By Matthew Bostock
We are now less than 100 days until the start of the Fifa World Cup, and England’s manager, Roy Hodgson, faces dividing the nation in picking his squad to take to Brazil. He plans to announce his provisional 23-man squad (with 7 standbys) on 13th May, with his final selection being made by 2nd June. It’s fair to say that Hodgson faces a difficult selection process ahead, as many of England’s younger players are making a good case for their inclusion. Many England supporters will be hoping that the national team will represent their country with more pride and passion than in the previous World Cup. In South Africa, England crashed out of the finals with a 4-1 defeat to the old enemy, Germany. However, with a host of promising new English talent emerging, there is reason for optimism -Hodgson should look to Germany’s youth system as the blueprint for success.
The average age of the team that dismantled England four years ago was 24, whereas England’s average age was 30. With the exception of Gerrard and Rooney, many of that team have either retired from international football, or now feature less regularly in the starting line-up. This presents a rare opportunity for the likes of Luke Shaw, Ross Barkley, Alex Oxlade-Chamberlain and Raheem Sterling to stake their claim for a place in England’s starting eleven. All have had fine seasons with their respective clubs and are deserving of at least a seat on the plane to Brazil, whilst Ashley Cole, Frank Lampard and James Milner have all performed well below par for the majority of games at club level. Germany adopted this approach of giving youth team players match experience after their disastrous Euro 2000 campaign and are now reaping the benefits. In the past three major tournaments, Germany have reached the last four; including a narrow 1-0 defeat in the final of the European Championships to Spain in 2012.
Of course, English football fans are allowed to dream of winning the World Cup this summer, but realistically England is far behind Germany and Spain in terms of becoming a footballing superpower. However, injecting the current national side with some young talent could help Hodgson lay the foundations for years to come. If Germany’s example is anything to go by, then the World Cup could provide these players with vital experience for their development into top quality footballers. They could also potentially surprise themselves if given the opportunity to showcase their talents. It is highly doubtful this group of extremely talented youngsters will produce the same dismal display as the previous group in 2010. A pitiful total of three goals in four games highlighted the lack of attacking threat England posed. For the first time in a long time, a group of English players have attacking flair in abundance, and it’s key for Roy Hodgson to utilise this strength and push on from it.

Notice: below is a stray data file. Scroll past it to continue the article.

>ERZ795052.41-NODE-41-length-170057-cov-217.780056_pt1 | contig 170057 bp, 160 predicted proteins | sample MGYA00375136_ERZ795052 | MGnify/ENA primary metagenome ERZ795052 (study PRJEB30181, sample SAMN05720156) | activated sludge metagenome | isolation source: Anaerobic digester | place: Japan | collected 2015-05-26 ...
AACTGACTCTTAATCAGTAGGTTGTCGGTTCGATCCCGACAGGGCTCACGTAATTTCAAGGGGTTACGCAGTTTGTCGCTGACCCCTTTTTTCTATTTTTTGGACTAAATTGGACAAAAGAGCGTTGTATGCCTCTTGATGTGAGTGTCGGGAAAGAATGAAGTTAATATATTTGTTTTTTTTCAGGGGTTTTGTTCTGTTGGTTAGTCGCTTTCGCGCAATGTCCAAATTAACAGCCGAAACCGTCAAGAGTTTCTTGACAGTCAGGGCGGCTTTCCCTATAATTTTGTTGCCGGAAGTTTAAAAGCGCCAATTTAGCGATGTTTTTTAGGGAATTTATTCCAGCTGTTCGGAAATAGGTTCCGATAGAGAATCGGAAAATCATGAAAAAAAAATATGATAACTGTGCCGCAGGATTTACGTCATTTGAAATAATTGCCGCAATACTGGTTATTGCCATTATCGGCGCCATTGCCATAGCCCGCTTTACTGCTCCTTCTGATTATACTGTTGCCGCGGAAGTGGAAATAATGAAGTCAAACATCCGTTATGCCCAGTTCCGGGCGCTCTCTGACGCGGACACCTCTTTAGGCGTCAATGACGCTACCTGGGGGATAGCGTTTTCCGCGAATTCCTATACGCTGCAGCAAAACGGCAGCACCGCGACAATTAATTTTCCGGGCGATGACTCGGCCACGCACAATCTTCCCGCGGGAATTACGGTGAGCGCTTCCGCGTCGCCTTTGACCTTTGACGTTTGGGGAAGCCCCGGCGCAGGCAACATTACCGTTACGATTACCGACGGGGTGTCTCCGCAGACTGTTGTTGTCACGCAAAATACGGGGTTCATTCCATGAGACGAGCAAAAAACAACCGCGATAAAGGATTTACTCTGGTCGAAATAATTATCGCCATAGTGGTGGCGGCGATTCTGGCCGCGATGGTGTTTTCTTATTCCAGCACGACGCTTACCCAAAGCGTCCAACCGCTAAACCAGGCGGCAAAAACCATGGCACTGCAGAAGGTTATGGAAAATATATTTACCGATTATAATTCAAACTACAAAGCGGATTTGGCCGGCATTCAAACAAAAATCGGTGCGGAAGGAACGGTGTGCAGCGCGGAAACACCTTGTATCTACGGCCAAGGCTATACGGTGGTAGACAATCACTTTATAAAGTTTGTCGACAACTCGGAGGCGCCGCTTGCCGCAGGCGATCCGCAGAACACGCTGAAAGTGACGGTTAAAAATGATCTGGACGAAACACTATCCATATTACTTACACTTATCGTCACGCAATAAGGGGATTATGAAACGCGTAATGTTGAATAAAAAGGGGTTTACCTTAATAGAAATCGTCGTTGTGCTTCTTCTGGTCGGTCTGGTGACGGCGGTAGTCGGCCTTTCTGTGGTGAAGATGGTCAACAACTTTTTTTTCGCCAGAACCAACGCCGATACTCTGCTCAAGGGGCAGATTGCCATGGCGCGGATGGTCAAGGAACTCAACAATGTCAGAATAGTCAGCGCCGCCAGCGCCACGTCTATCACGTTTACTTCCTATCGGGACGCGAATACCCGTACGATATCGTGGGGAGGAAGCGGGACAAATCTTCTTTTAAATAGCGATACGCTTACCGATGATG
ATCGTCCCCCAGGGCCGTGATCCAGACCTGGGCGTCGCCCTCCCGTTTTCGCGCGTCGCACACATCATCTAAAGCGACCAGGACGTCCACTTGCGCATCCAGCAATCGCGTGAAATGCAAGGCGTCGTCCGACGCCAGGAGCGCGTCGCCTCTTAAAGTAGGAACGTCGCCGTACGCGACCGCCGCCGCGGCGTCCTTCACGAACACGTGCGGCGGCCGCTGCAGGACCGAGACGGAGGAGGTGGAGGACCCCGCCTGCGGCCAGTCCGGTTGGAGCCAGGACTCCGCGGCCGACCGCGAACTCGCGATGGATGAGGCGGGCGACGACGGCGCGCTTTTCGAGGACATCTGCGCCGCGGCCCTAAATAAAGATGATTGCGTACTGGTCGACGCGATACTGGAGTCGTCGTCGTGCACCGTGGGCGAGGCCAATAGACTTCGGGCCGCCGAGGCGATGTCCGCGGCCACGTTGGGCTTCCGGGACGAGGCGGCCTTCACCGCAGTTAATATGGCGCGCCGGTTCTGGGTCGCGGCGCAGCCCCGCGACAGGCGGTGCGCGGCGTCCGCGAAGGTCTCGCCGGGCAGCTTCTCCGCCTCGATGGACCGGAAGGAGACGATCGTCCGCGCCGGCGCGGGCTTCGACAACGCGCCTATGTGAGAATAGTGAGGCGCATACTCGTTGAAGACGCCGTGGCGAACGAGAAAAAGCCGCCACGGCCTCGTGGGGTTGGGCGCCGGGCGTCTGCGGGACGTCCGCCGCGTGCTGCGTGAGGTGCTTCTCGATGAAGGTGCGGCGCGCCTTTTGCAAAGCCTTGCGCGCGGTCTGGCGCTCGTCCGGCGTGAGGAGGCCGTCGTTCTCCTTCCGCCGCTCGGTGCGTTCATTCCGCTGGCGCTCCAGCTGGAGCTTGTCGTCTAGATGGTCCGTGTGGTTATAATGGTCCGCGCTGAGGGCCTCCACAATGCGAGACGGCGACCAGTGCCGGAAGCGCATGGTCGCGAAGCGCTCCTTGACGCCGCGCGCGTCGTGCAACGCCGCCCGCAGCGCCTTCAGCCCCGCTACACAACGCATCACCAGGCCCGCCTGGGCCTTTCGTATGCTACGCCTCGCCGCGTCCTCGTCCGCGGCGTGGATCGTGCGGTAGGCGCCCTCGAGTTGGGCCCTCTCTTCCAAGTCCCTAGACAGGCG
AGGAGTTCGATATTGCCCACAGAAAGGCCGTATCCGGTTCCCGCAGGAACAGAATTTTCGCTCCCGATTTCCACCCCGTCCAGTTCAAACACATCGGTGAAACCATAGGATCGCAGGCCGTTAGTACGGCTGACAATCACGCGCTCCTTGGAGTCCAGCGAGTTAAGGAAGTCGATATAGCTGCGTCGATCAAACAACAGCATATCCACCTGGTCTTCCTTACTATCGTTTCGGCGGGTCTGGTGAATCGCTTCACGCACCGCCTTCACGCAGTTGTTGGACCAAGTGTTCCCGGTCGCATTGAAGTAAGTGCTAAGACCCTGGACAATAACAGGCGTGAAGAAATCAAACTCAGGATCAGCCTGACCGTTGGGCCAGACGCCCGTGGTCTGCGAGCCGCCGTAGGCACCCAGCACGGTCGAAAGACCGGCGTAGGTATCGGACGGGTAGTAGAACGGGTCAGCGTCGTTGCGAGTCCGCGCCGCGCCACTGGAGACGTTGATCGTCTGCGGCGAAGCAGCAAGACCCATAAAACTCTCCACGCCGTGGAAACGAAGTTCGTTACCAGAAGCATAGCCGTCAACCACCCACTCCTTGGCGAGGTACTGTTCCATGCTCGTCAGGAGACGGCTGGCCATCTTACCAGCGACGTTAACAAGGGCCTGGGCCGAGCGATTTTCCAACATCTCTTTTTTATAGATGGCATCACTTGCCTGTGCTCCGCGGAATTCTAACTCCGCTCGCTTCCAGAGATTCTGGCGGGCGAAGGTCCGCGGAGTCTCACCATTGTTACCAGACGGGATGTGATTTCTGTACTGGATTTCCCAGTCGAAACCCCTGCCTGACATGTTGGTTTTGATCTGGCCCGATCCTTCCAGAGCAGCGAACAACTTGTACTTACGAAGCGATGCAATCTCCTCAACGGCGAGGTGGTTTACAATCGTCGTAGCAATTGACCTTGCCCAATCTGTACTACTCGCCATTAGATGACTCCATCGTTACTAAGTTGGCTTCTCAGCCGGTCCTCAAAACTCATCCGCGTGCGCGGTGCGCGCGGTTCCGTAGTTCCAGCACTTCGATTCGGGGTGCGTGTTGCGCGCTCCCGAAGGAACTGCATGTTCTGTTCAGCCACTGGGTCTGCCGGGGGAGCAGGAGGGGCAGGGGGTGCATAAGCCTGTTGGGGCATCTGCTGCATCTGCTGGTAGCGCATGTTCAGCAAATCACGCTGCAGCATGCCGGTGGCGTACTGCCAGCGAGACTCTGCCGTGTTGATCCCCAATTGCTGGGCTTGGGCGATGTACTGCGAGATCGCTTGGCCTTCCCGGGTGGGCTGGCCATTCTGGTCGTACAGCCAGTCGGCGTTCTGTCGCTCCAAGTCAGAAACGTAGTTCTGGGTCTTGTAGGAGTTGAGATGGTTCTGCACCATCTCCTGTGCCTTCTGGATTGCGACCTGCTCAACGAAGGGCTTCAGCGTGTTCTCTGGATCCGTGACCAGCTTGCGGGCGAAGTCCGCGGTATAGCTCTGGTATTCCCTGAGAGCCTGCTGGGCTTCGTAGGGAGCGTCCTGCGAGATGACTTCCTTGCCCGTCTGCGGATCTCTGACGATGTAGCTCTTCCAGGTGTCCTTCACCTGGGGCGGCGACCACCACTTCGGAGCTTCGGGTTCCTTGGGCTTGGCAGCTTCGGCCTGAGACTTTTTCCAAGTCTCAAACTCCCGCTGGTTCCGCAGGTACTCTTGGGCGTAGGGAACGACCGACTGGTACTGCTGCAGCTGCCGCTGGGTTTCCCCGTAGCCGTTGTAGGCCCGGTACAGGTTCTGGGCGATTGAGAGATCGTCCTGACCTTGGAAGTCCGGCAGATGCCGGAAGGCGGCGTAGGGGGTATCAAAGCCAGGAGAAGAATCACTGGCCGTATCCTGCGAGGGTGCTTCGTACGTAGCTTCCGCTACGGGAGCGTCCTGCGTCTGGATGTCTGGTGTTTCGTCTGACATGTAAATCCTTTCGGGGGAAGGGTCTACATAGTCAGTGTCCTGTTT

Brazil can be the perfect platform for England to develop their young stars, and against opposition such as Italy, Uruguay and Costa Rica it would provide invaluable experience for future tournaments. England supporters have cause for excitement and Hodgson should approach the tournament with plenty of enthusiasm, something that has been lacking in England’s recent ventures. No doubt the players mentioned above will eventually get their first team opportunities, and it would be wise to start this transition sooner, rather than later.
Matthew is currently in his second year at MMU studying History and looking to pursue a career in sports journalism. He has a keen interest in all things football and Manchester United-related. Follow him on Twitter @mattybostock